however, whenever and with whomever you want.
In the end, the so-called rights to contraception, abortion, and “gay marriage”
flow from this.
Rights which our founding fathers would have called not “liberty” but “libertinism,”
which they unanimously condemned.
2000 years ago huge crowds came out to listen to John the Baptist preach.
One of the people who scripture says, “liked to listen to him,” was King Herod.
But eventually St. John offended Herod when he publicly accused him of adultery.
And so, Herod beheaded St. John.
Even 2000 years ago, sexual libertinism overrode religious liberty.
Something similar happened in the 16th century,
with another king and another saint.
The king was Henry VIII of England,
who had also gotten caught up in sexual libertinism
and wanted to divorce his wife in order to marry his mistress.
And the saint was St. Thomas More,
whose feast we celebrated 2 days ago on Friday.
Thomas, a layman, was known throughout Europe
as one of the most brilliant of scholars, and greatest lawyers.
Like John the Baptist, he was also very popular:
people used to love to read his books,
or to come to listen to his arguments in court or Parliament.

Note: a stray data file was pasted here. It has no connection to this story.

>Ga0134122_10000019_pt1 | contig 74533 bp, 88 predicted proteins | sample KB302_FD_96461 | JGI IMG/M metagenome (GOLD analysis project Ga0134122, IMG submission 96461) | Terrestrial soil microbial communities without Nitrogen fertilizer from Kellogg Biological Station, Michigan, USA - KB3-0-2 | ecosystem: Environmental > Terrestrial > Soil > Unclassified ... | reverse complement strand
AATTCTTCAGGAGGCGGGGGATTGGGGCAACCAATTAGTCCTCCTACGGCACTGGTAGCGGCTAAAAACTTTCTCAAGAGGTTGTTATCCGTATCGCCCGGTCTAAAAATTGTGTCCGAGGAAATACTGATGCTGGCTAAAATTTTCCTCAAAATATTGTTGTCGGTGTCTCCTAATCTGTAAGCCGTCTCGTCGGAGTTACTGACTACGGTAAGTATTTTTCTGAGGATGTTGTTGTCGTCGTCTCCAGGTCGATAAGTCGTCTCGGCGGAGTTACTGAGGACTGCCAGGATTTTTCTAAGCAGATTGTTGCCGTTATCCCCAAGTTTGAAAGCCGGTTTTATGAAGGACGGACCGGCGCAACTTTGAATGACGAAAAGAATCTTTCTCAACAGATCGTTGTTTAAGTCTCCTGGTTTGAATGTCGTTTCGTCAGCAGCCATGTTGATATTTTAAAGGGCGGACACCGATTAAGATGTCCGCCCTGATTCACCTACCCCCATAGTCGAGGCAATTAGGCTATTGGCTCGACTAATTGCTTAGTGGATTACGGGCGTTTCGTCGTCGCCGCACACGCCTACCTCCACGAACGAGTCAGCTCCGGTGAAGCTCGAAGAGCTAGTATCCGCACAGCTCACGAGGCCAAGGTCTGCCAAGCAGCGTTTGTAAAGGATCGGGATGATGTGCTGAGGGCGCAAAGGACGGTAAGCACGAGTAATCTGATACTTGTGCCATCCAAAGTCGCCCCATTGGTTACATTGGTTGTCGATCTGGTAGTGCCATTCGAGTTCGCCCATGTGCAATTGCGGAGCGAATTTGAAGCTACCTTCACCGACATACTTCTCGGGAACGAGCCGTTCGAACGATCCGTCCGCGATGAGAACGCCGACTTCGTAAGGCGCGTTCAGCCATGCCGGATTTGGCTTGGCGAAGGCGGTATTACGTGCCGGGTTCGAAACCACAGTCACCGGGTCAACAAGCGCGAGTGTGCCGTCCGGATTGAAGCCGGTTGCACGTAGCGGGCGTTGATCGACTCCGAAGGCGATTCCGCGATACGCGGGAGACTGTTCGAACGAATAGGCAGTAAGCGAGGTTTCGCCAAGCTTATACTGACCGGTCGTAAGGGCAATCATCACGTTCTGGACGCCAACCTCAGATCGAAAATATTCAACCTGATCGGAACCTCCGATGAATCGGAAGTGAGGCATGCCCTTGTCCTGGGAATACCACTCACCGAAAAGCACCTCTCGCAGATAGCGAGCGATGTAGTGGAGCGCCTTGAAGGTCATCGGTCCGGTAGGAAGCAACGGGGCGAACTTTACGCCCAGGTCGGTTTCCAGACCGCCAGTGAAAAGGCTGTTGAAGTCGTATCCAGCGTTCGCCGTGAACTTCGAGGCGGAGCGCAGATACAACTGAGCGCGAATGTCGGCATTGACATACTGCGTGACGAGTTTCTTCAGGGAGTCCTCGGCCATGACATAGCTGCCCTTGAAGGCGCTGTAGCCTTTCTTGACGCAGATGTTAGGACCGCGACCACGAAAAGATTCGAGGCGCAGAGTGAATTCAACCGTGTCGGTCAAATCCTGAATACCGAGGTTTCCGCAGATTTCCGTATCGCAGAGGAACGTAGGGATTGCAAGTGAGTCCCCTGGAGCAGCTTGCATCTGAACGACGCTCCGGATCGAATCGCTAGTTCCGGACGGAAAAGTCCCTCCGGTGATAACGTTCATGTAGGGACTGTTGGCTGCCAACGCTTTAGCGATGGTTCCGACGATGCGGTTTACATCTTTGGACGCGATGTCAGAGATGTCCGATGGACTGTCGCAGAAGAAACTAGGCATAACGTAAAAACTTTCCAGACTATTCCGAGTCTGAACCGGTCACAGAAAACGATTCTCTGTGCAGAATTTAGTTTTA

And like Herod, King Henry also liked to listen to him
—in fact, Thomas was one his most trusted friends and counselors.
But then Thomas got in the way of Henry’s sexual liberty,
opposing his divorce and adultery,
and then his oppression of the Church when it refused the divorce.
And now we have the same problem with so many government officials today.
But this time it’s not the personal problems of individual officials,
but it is their adamantly held position
that sexual liberty overrides everything else.
From states trying to force Christian florists and bakers
to participate in gay weddings,
to school boards deciding that clergy are no longer “trusted adults”
that children should talk to about their sexuality.
And don’t forget how Obamacare threatened to stop the Little Sister of the Poor
from taking care of our poor senior citizens
if they refused to pay for employee insurances providing for
contraception, sterilization and abortifacients.
None of this bodes well for Catholicism and Christianity in America.